Some go too far and cross the line, while others add some real spice to the occasion. Some Man United fans have sung about the Hillsborough disaster and Heysel before, while some Liverpool fans have been guilty of singing about the Munich air disaster. It doesn’t have to be said that this is absolutely disgusting behaviour that should never happen and should not be tolerated. It is just a minority of people that cross the line and sing about stuff like that, though.
But there have been plenty of instances of players, fans and managers clearly showing their hate for each other.
Gary Neville chose to celebrate in front of the Liverpool fans before. He was fined and banned for two matches for the celebration, but has said he never regretted it.
When Liverpool defender Neil Ruddock broke both of Andy Cole’s legs in a reserve match, he said: “I didn’t meant to break both legs, I only meant to break one… I absolutely destroyed him… I know it’s not big and it’s not clever but it was great.”
When Steven Gerrard was showing a film crew around his house, he brought them to a room where he had opposition shirts that he swapped for his own after games. But there were no Man United shirts, because he would never have one in his house.
Gary Neville once said: “I can’t stand Liverpool, I can’t stand the people, I can’t stand anything to do with them.”
And one of the most famous quotes of all time came from Alex Ferguson. “My greatest challenge is not what’s happening at the moment, my greatest challenge was knocking Liverpool right off their fucking perch. And you can print that.”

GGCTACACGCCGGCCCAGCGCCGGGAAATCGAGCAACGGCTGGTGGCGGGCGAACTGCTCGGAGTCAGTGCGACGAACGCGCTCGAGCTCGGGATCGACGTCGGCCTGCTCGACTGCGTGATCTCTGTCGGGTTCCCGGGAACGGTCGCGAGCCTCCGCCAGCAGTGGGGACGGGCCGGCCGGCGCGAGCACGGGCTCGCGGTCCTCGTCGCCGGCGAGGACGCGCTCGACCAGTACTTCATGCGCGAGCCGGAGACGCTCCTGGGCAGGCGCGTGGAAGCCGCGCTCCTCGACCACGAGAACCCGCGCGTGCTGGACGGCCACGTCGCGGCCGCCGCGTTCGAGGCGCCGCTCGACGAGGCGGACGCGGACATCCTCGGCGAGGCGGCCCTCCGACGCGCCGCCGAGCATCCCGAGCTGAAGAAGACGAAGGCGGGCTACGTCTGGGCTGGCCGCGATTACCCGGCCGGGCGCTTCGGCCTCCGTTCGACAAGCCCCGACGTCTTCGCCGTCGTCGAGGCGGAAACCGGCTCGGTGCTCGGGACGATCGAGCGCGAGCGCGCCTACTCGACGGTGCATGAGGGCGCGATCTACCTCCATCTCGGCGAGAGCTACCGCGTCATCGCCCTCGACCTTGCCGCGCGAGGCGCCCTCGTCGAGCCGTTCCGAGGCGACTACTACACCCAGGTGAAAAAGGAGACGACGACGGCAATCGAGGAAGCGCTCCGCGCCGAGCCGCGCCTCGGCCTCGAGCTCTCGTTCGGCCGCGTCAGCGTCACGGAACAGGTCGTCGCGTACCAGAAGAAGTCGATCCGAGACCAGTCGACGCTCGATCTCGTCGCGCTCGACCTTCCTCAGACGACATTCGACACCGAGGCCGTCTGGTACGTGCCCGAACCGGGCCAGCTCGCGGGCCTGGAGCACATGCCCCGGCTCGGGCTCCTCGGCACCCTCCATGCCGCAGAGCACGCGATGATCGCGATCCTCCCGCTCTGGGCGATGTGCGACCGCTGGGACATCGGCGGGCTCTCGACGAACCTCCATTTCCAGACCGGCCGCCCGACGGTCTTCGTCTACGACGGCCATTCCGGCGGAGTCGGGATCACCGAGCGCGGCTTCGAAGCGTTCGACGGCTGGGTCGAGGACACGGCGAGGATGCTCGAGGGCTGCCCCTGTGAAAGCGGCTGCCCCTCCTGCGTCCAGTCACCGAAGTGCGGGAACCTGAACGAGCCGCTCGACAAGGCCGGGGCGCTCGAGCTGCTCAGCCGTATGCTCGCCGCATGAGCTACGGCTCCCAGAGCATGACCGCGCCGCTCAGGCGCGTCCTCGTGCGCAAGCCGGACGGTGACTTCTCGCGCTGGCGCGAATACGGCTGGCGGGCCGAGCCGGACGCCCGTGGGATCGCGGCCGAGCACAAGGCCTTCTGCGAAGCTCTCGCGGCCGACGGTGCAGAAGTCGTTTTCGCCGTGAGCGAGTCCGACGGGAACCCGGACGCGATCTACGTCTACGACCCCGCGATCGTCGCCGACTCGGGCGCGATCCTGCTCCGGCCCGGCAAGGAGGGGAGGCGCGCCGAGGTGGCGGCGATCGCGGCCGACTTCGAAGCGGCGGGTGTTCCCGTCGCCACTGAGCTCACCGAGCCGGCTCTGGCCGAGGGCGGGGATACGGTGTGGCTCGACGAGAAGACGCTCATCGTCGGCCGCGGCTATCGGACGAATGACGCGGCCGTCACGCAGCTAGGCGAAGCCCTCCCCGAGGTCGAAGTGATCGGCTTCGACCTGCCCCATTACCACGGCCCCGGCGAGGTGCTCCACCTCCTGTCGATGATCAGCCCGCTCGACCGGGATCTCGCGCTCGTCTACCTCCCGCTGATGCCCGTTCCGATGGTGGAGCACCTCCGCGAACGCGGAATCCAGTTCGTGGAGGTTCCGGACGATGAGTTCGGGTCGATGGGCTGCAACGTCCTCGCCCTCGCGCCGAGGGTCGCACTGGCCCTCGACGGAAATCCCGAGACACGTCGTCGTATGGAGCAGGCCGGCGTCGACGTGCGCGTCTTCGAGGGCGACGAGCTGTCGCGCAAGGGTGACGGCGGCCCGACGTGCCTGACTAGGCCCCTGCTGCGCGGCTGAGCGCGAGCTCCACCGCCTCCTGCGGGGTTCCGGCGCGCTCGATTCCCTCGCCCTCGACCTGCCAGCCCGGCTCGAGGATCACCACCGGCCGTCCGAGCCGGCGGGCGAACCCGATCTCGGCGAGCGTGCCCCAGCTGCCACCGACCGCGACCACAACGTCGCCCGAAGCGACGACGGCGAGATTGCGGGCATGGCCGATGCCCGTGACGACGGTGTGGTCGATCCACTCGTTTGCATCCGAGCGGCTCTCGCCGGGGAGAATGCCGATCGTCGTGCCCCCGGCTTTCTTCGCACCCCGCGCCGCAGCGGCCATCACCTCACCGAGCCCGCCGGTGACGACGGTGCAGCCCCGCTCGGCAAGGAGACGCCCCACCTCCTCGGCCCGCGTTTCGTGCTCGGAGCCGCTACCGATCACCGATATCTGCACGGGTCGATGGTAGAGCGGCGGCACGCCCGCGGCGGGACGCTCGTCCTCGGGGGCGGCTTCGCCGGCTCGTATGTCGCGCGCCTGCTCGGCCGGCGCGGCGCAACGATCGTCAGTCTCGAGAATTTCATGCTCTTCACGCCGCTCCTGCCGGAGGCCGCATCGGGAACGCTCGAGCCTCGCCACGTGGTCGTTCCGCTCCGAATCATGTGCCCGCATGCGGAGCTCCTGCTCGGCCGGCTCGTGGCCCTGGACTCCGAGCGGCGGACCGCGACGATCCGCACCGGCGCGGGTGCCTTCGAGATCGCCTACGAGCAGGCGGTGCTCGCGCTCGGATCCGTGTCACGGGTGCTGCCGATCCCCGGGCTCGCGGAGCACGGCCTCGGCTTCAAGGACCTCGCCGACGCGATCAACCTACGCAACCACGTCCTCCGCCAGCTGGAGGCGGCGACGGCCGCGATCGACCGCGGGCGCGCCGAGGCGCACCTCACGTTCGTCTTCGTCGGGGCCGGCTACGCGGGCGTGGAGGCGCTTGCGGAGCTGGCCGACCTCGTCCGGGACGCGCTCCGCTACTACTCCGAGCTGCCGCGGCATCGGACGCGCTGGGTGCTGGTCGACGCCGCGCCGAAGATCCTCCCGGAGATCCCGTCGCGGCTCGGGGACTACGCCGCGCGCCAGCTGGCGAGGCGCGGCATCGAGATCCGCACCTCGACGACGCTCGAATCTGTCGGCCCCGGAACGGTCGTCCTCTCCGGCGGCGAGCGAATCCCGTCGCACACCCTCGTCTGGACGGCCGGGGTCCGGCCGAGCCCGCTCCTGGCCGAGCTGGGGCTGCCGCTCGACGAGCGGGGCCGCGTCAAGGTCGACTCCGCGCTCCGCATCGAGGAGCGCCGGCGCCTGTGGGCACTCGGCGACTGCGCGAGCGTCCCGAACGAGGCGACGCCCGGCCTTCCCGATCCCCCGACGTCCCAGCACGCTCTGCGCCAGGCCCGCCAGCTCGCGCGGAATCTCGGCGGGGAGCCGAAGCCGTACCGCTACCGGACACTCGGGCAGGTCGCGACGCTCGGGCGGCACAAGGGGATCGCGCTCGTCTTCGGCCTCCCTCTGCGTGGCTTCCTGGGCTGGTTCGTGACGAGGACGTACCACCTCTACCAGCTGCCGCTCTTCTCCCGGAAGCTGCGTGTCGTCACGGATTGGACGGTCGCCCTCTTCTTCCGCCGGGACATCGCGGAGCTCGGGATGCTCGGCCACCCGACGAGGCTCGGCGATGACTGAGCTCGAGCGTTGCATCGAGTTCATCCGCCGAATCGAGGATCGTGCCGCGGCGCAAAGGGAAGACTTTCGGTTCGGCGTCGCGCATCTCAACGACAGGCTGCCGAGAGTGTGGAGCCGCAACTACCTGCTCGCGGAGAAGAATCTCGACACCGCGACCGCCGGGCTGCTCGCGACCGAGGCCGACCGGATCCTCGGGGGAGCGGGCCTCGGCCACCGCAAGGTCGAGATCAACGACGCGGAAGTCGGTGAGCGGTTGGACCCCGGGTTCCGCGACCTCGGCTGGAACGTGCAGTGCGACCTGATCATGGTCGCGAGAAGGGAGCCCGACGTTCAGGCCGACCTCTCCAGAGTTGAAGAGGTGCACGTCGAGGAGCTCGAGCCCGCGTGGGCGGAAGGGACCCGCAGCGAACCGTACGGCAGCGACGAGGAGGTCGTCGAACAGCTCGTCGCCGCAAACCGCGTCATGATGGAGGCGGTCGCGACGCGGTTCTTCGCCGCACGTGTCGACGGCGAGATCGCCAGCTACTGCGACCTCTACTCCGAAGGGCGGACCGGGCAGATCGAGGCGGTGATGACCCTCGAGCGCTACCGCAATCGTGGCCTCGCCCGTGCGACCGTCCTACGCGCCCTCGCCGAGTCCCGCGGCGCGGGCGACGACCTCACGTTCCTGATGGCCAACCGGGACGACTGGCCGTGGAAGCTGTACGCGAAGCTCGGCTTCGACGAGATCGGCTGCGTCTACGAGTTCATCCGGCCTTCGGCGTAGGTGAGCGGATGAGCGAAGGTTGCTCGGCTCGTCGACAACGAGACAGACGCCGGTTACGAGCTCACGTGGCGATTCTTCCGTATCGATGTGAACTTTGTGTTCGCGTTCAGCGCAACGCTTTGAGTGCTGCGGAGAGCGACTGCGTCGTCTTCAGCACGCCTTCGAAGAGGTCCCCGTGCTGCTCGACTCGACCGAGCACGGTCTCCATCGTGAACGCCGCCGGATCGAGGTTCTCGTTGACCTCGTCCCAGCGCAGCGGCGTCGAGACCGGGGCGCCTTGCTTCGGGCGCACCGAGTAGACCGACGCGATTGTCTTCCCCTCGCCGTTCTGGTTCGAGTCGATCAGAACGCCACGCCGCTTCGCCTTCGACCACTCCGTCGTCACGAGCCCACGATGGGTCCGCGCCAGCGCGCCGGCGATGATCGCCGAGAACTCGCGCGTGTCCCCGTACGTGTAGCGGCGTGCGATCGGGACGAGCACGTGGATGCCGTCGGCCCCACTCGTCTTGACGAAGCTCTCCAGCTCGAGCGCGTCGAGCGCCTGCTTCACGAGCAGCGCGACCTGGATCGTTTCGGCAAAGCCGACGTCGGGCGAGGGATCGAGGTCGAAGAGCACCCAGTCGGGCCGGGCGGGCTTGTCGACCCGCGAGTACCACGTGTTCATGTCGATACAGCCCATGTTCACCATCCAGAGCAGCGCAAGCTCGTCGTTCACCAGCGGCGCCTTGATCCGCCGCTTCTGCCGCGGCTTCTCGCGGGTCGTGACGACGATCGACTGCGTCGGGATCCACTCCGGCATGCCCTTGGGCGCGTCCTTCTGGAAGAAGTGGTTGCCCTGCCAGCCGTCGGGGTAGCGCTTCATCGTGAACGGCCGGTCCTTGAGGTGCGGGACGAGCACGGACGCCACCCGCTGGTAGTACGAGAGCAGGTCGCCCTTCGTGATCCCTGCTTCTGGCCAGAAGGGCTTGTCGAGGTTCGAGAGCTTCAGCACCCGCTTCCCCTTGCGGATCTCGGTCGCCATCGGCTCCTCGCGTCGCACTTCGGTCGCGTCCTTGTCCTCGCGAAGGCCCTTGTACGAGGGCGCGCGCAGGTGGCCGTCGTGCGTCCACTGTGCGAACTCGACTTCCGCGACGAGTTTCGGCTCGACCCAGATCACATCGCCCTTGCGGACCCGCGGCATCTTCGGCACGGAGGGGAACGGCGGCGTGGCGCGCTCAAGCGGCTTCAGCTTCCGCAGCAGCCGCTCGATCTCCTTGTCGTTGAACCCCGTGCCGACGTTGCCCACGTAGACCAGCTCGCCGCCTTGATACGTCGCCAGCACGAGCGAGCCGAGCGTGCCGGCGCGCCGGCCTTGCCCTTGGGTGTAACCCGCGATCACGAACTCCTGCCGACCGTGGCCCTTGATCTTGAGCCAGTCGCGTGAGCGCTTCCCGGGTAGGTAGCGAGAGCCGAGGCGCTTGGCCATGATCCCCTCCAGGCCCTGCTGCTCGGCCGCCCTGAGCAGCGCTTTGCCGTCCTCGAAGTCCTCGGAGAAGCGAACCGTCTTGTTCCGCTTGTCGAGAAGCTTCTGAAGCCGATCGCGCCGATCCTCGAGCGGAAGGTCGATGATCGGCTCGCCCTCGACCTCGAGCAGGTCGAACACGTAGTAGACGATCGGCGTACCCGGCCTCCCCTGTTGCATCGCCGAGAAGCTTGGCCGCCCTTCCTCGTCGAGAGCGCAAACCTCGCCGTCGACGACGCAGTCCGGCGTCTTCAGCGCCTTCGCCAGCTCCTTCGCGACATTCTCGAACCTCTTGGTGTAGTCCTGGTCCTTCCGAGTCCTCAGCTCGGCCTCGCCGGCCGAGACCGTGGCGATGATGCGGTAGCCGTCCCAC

There was also a huge incident between Luis Suarez and Patrice Evra, when Suarez racially abused United’s French defender. Suarez was banned for eight games after the incident.
Every time the clubs play, there is a huge police operation in place. This is because there is regularly trouble between the two sets of fans. Even with hooliganism declining in English football, fans between the clubs would fight if they got a chance to. There have been numerous incidents of trouble between them in the past, which is far too much to get into in this article.
United fans will say they’re the top club because they’ve done more in recent years and have won more leagues. But Liverpool fans will point to their six European Cups as evidence that they’re the number one club in England. You could argue both sides of it, but regardless of who’s on top, these are the two clubs with the most history and trophies in English football, and it looks like it’ll remain that way for many years to come.
At the moment, Liverpool look the more likely club to challenge at the top of the Premier League and in Europe. But with Man United being such a big club, with huge resources, they never seem like they’re too far away from challenging either. The two could be involved in direct competition once more in the coming years, even if United do look a bit off the pace at the moment.
“History of the Manchester United – Liverpool rivalry” is part of our in-depth series.